The firm, which is known for its cheeky ads, has however distanced itself from another advert on social media using the now instantly-recognisable image of Mugabe falling with the strapline, “Falling for our chicken is risky business.”

4: Airtel Rwanda was last year forced to pull down billboards promoting lower call tariffs after it came under fire from Rwandan activists who felt the advertisement was chauvinistic and objectified women.

Critics felt the ad did not also represent culture in Rwanda, a conservative country, while authorities accused the telco of not having the advert vetted prior to putting it up.  Airtel apologised for offending any sensibilities. 

5: American organisation AIDS Healthcare Foundation also ran into trouble in socially-conservative Uganda following a 2013 campaign that advised cheating spouses to use condoms.

The organisation defended the billboards citing the rising infection rates in Uganda, and insisted it was time to face stark realities.

“What we are putting across is that if you must cheat, remember to use a condom in order to protect your partner,” it wrote on its website.

In the face of uproar the message was toned down to  “Don’t get HIV, don’t pass it on” even as authorities took a dim view of the entire campaign.

6: Miffed Tanzanian authorities in 2010 also threw out television advertisements for scented condoms meant to raise awareness about HIV, deeming them too racy for viewing. 

The spicy ads were by the American non-profit-but-business PSI, which was promoting its Salama brand of condoms. Salama is Kiswahili for “safe”. The banned ads can be seen herehere and here.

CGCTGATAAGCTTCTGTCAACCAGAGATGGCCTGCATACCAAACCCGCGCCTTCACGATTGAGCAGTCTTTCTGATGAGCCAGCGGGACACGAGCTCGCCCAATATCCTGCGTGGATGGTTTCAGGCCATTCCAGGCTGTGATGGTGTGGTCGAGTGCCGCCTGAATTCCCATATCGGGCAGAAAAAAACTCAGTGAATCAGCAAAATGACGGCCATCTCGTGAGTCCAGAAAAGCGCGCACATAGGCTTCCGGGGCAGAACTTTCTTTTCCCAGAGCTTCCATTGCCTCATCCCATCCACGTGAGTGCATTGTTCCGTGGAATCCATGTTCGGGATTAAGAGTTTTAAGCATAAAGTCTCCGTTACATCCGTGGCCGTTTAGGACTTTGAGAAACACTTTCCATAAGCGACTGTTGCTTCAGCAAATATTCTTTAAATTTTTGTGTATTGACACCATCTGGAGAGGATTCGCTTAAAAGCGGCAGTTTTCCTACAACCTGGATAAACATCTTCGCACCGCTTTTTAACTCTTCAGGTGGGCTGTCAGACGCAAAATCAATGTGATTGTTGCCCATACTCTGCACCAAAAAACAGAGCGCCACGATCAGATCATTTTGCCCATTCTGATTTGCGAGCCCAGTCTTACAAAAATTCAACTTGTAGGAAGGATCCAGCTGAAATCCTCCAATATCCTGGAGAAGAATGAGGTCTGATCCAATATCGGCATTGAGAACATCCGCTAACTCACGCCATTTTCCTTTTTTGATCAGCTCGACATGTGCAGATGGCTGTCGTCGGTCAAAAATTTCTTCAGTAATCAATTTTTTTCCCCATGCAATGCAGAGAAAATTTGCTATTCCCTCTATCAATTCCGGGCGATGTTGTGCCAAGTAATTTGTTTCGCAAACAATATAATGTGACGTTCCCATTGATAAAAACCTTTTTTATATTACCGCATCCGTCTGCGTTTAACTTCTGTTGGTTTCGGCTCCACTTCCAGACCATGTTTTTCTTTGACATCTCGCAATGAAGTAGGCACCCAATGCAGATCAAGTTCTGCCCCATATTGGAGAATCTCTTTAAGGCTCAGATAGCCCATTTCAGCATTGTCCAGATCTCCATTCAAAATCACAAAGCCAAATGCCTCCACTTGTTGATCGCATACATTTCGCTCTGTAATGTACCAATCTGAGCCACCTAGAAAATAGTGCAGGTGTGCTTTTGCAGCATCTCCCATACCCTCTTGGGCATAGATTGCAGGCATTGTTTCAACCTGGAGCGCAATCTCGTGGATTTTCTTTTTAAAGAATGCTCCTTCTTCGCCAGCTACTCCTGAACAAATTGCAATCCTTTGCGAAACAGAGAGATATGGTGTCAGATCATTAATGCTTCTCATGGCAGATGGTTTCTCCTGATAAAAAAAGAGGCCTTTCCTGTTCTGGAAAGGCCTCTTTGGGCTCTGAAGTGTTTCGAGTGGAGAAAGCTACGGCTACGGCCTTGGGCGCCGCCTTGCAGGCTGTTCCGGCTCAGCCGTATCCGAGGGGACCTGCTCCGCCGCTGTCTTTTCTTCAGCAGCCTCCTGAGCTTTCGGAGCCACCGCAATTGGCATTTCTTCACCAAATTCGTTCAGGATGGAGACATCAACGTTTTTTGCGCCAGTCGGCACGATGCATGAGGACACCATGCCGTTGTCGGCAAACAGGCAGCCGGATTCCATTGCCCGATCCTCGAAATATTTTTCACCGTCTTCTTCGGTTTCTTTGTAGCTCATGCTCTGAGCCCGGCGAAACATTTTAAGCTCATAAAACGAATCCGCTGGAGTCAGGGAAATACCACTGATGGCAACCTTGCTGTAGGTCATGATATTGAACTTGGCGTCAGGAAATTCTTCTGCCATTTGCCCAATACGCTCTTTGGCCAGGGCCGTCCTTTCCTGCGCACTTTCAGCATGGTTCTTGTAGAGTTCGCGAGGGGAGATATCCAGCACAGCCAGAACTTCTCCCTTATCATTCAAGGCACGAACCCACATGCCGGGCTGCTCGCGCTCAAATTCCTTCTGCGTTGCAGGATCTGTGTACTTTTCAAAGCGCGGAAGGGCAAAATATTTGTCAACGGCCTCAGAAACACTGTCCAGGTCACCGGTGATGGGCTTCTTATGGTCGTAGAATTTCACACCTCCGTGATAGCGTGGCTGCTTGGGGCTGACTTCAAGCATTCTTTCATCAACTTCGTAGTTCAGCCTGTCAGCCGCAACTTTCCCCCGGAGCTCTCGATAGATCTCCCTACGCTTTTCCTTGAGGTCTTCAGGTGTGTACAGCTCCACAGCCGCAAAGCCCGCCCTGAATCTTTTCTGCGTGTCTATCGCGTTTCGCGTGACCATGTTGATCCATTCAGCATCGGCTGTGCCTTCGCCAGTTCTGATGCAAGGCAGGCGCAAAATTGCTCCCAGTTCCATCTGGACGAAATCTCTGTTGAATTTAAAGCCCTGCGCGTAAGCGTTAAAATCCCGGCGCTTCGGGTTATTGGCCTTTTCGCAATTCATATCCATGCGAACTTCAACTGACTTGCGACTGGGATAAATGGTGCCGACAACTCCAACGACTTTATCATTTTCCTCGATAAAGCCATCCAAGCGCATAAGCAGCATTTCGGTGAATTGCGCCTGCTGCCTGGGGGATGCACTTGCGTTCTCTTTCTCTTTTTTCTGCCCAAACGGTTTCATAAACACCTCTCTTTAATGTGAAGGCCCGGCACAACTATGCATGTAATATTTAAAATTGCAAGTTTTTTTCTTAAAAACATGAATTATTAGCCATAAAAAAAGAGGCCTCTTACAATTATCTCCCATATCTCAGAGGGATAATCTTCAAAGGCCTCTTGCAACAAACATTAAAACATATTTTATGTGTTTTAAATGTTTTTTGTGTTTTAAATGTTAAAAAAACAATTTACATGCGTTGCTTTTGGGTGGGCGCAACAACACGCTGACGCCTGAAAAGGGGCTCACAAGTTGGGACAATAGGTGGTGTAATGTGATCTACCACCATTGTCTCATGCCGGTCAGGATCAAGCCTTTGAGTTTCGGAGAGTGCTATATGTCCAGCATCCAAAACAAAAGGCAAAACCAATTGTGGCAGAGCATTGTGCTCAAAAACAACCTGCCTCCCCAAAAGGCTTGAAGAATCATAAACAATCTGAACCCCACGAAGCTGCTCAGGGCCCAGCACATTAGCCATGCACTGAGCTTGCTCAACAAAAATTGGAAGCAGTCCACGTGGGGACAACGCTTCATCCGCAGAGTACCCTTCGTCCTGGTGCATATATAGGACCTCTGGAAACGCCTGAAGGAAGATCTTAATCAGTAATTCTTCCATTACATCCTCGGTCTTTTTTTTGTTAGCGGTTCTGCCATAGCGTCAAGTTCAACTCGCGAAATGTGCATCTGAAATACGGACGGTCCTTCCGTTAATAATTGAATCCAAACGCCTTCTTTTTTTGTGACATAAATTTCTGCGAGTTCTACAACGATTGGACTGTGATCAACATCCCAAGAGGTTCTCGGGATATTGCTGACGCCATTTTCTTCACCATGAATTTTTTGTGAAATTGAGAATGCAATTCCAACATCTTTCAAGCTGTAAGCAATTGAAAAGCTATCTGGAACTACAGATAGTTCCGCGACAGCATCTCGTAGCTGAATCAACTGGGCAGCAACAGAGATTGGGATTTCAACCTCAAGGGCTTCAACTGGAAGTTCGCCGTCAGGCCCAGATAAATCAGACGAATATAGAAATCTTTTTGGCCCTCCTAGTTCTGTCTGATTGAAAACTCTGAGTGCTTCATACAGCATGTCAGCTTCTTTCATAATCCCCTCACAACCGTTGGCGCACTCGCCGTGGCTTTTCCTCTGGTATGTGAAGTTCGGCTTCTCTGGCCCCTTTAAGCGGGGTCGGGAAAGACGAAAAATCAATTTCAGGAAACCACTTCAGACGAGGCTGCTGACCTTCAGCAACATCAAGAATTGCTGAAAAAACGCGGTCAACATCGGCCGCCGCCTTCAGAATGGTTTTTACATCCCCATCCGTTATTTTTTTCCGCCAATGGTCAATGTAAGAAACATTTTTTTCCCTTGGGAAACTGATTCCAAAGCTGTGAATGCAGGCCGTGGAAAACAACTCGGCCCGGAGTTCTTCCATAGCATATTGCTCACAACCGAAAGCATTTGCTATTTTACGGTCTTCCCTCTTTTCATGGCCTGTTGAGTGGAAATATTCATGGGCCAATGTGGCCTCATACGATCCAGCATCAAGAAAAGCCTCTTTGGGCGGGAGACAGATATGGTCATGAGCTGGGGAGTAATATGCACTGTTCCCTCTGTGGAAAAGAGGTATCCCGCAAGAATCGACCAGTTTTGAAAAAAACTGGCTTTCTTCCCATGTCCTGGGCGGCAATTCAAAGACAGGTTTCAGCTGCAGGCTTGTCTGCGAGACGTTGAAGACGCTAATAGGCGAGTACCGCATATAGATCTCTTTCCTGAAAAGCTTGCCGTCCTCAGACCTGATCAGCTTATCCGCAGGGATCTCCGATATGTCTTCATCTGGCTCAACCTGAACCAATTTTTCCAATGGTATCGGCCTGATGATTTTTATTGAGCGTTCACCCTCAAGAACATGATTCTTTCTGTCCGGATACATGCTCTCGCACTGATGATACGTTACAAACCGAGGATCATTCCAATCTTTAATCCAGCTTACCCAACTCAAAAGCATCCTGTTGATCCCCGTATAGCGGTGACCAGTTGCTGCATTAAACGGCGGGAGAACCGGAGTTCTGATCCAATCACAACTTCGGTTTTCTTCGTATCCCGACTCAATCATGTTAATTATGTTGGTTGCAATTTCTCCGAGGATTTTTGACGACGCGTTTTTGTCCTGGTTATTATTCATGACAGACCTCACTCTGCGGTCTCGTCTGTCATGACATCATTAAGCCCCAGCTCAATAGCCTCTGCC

7: Land Rover, a brand of the British car manufacturer Jaguar Land Rover, famous for its famous off-road vehicle, in 2001 had to pull down an advertisement following complaints it was racist and sexist. 

The naughty ad, for the Freelander model, featured a semi-naked Himba woman from Namibia in traditional dress, whose breasts are pulled sideways by the sheer power of a Land Rover roaring past her. 

A contrite Land Rover dropped the advertising firm responsible for the images.

The Himba, nomadic cattle-herders who live close to the Namibian/Angolan border, are regarded as one of the last unspoilt indigenous communities of Africa. They protect their naked bodies with animal fat and ochre.

8: Korean Air in 2012 faced a backlash from Kenyans for terming them “primitive” in an online advertisement launching direct flights to the capital Nairobi.

Part of the advert read: “Fly to Nairobi with Korean Air and enjoy the grand African savanna, the safari tour, and the indigenous people full of primitive energy.”

The airline subsequently apologised and canned the advert.

9: In 2012 an ad campaign for skin-lightening “miracle” cream Khess Petch hit Senegal, promising results in just 15 days. It also had “before” and “after” photos as proof, setting off a huge debate in the west African country.

“Khess Petch” is loosely translated from the local Wolof as “All White” or “All Light”. A counter campaign of “Nuul Kukk” or “Everything black” was quickly launched. The original ads were pulled down. Other ads quickly sprung up in their place.

10: We end with where we started—Oscar Pistorius. Our main picture shows an ad for Nike that was quickly pulled after the athlete was charged following the shooting to death of  Reeva Steenkamp. The 2011 ad showed the sprinter starting from blocks and the caption “I am the bullet in the chamber” together with Nike’s “Just do it” slogan and logo.